Most European Retailers Saw Fraud Rise This Year

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Some 60% of European retailers have seen an increase in fraud over the past year, despite the vast majority having prevention systems in place, according to Adyen.

The payments platform provider polled 5000 consumers and 500 retailers in the UK, Spain, France, Germany and the Nordics to compile its 2018 European retail report.

Over three-quarters said they “are prepared” for fraud or have active fraud prevention systems in place, with a majority looking to biometrics like fingerprint scanners (57%) and voice authentication (56%) to improve resilience.

However, current solutions appear to be failing given the rise in fraud across a majority of retailers surveyed. That’s bad news as consumer expectations around security grow higher.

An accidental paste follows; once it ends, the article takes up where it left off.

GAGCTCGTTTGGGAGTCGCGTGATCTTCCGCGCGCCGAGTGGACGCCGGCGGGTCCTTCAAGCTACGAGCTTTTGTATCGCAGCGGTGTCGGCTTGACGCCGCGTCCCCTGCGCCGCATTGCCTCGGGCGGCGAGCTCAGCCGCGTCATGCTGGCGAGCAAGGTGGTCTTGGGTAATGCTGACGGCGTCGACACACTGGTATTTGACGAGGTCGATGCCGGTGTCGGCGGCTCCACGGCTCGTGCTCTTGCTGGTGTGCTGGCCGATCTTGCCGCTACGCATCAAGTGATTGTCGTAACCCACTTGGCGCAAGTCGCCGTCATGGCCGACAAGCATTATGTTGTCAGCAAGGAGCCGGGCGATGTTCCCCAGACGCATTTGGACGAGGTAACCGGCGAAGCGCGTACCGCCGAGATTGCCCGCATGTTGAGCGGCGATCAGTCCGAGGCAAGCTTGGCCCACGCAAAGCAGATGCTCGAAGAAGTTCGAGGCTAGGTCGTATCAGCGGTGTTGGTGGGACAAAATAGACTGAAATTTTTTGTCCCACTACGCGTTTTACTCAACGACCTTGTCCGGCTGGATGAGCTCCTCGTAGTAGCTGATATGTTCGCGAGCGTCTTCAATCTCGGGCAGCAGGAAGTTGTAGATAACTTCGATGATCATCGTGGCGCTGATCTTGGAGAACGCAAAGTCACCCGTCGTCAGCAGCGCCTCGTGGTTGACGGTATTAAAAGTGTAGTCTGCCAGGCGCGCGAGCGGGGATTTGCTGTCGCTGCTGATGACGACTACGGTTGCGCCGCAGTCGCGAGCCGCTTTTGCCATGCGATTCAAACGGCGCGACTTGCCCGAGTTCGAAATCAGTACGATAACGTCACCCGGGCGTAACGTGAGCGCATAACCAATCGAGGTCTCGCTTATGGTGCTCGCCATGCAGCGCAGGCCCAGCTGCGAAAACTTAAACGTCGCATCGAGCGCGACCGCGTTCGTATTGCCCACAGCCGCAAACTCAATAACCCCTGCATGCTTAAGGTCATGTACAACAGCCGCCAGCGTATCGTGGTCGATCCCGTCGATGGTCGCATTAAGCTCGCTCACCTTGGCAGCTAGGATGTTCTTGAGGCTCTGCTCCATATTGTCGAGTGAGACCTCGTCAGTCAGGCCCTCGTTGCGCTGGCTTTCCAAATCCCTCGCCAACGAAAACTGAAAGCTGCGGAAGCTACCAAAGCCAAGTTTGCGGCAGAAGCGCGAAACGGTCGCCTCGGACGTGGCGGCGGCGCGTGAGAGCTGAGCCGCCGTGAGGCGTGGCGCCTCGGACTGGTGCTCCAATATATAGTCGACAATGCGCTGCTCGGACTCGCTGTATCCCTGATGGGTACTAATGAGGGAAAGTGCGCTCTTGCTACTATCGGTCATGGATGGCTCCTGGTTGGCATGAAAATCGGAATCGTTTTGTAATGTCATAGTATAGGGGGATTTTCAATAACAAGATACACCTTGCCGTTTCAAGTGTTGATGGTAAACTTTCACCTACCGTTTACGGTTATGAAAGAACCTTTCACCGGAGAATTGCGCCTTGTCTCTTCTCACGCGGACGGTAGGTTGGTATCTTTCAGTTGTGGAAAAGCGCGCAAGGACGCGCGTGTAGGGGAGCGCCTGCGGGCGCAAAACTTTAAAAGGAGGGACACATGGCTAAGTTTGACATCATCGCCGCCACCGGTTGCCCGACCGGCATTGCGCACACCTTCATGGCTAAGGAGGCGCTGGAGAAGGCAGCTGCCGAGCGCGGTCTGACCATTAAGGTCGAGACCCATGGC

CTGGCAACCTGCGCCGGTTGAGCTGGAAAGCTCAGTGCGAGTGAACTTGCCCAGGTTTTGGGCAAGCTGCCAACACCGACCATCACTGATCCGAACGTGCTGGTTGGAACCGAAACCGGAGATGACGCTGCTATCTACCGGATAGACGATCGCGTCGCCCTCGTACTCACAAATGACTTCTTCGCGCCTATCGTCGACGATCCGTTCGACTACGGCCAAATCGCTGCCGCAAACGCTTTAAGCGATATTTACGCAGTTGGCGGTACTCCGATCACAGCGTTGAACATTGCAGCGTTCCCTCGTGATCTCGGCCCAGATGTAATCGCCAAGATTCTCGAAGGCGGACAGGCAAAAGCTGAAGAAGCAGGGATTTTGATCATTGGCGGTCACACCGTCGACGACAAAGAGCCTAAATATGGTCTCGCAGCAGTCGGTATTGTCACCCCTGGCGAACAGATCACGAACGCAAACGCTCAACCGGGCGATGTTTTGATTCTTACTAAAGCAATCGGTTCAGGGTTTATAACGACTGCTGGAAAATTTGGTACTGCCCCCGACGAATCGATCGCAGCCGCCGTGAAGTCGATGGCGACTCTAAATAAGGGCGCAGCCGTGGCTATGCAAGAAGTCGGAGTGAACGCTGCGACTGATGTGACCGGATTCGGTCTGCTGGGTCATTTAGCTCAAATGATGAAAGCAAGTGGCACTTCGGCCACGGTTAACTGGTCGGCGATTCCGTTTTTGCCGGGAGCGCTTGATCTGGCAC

Some 69% of European shoppers polled said they would avoid any brands hit by a data breach, for example.

The research also highlighted potential regulatory concerns in the market.

The EU’s Second Payment Service Directive (PSD2) mandates strict new authentication standards to help minimize fraud as well as implementation of 3D Secure 2.0 by 2019. However, while over 20% of retailers said they already comply and 27% are planning to in the next 12 months, nearly a quarter (24%) said they don’t have plans to do so.

“As technology makes the shopping experience more engaging and convenient, it also powers the sophisticated fraudsters. Retailers need to walk a very fine line of doing everything in their power to help prevent fraudulent transactions and protect their customers, but they also don’t want to be overly cautious and decline legitimate transactions,” explained Adyen’s UK MD, Myles Dawson.

“Payments technology is key in this regard. Machine learning and advanced data analysis plays a vital role in accurately identifying the shopper behind each transaction to reduce chargebacks and false positives.”

UK identity fraud fell in the first half of 2018 for the first time in five years, but fraud against online retail accounts rose by 24% year-on-year, alongside fraudulent applications for credit and debit cards (12%), according to Cifas.

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